John farmed the rest of his life on the farm on the Crieff Sideroad. John was a trustee of SS #6, the Crieff School for a 12 years and was a member of Knox Crieff. By all accounts he lived the quiet life of a farmer but there are 2 incidents reported involving him. One concerned the store in Crieff where a spark from his pipe fell into a bag of gun powder as the store keeper Henry Becker was measuring it into the bag resulting in and explosion that caused both men’s beards being singed. Another was a report of a very strong storm that passed through the area in August 1907 causing John McRobbie to lose a fine mare. She was in the centre of a ten-acre field. There was no tree or fence with two hundred yards of her. She was struck on the shoulder.

Their family with the exception of their oldest son Andrew all continued to live in the Crieff area and attended church here.

Mary Jane their oldest daughter married James Tennant and lived on the Valens sideroad within walking distance of her parent’s farm. They had a family of three – Winnie who married Earl Martin and farmed in the Elora area, Annie who married Charlie Mast and in lived in Crieff and son John who farmed on the Beverly side of the Gore Road.

John and Jane’s second daughter Maggie never married, she was very active in the life of Knox Church, she lived with her brother Robert until his move further north in Puslinch at which time she moved to her own house on the Valens sideroad in Beverly Township.

Son Andrew emigrated to the US in 1896 living first in Kingston, Michigan and later purchasing a farm near Marlette, where some of his descendants still reside today.

Caroline married William Sim and resided on the Gore in Beverly, they were also very faithful members of Crieff Church, Willie was an elder.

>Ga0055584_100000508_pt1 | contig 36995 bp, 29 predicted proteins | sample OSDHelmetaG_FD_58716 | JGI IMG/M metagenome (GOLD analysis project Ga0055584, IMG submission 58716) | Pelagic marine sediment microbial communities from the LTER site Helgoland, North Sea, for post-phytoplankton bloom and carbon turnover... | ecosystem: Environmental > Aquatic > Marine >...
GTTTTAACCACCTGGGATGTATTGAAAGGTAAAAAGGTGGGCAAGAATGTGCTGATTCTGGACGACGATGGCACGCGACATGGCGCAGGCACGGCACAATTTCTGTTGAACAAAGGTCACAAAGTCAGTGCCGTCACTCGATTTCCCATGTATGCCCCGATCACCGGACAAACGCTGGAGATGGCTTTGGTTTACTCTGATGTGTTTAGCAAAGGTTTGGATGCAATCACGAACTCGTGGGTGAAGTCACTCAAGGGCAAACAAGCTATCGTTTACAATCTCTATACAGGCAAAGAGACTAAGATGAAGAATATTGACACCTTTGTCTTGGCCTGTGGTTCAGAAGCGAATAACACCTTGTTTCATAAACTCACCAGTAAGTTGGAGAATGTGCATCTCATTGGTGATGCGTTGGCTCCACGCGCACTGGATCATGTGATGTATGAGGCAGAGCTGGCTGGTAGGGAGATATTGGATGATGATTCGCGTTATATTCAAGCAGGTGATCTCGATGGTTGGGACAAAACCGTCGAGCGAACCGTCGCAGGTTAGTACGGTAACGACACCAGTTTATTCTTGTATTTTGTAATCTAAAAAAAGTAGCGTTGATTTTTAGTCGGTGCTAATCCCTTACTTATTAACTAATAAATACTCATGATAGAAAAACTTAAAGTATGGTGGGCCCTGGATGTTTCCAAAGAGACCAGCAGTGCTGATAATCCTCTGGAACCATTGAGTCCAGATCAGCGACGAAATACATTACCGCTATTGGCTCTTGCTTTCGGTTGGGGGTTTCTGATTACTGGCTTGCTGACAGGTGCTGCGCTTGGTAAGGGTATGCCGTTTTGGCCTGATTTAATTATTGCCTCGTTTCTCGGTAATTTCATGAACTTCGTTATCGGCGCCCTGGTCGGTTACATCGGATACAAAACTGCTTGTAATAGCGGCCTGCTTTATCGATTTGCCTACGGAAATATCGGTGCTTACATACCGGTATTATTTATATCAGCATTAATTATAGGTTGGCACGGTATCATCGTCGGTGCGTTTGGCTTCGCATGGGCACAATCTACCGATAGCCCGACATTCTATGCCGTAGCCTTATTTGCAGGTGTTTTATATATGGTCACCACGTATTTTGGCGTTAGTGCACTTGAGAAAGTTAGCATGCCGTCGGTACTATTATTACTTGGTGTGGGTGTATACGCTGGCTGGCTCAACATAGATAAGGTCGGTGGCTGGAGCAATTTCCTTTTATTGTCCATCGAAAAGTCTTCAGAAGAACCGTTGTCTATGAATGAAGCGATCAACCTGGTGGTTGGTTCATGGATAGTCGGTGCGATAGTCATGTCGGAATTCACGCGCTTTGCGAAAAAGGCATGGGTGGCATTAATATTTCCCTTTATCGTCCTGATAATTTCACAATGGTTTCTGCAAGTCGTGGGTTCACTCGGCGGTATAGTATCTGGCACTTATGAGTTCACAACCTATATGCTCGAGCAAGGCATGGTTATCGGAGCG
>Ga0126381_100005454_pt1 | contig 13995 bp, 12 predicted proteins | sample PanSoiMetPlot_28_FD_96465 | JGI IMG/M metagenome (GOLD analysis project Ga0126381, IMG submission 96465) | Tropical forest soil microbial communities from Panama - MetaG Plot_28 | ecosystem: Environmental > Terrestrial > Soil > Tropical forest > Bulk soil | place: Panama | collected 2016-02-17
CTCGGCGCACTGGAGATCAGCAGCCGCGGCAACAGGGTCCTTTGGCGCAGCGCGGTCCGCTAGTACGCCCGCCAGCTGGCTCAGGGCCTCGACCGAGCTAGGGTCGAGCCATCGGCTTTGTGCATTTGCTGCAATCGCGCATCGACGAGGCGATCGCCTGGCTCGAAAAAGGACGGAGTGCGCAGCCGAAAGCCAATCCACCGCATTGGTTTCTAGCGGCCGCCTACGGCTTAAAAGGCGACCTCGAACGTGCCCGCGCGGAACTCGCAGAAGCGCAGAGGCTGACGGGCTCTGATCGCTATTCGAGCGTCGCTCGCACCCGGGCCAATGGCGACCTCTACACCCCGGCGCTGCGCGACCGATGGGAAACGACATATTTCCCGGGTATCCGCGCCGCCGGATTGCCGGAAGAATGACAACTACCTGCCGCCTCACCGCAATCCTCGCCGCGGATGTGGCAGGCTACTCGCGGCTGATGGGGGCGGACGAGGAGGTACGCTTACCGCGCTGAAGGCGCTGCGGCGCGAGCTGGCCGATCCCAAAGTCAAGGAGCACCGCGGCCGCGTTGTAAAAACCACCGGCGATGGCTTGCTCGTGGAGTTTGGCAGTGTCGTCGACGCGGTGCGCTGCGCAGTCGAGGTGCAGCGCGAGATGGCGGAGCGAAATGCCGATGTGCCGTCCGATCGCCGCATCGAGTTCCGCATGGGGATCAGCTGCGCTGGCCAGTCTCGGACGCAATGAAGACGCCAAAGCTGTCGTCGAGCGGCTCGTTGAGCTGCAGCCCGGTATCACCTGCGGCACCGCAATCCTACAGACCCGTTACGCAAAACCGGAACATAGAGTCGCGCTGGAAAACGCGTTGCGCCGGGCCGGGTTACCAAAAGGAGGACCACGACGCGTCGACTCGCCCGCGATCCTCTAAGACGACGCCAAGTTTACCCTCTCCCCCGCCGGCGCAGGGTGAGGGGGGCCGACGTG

Their youngest son Robert lived on the home farm at lot 25 Front of the Gore then he purchased lot 17 rear of the Gore, that is the Classy Lane property, and then he moved back to lot 25 Front of the Gore before purchasing Lot 6 & 7 front of the 4th in 1941 and then lots 4&5 front of the 4th in 1952.

Robert was an elder of Crieff Church from 1920 until 1928. He was also a member of the choir and choir leader; he was also church treasurer of a term. The church picnics were held in the MacRobbie bush for a number of years. Robert married Mary McMillan (October 15, 1894 – June 5, 1982) in 1928 and they had 6 children, one little girl died in infancy. Bob and Mamie’s (as they were known) children, Beatrice, Andrew, Archie, Douglas and Richard all grew up in Puslinch. Andrew moved to a farm in the Mount Forest area in 1963 and Archie spent a few years in Winnipeg but returned and set up his trucking business on County Rd 34. The other members of the family remained in Puslinch, were members of Knox Crieff and were involved in community organizations; ball teams, hockey teams, and 4-H both as members and leaders.

At one point in the last 1990’s following in their father’s footsteps, the four siblings that lived in Puslinch all sang together in the choir here at the church.

Local politics had a place in the MacRobbie history. In the 1850’s brothers James and Andrew were on council and following his Great Grandfather’s example Archie (Oct. 31, 1932 – July 20, 2006) entered local politics being elected to council in 1973 and continued to be council member, deputy reeve and reeve. He was warden of the County in 1979-1980 and later was the Ward 7 councillor for the County representing Puslinch and Guelph Eramosa. Archie lost only one election, over the building of the Puslinch Community Centre. Taxpayers said it wouldn’t pay for itself, but Archie argued it was needed. The centre became a Puslinch fixture and Archie was re-elected. After his death there was a dedication ceremony held to name the main hall of the Puslinch Community Centre the “Archie MacRobbie Hall”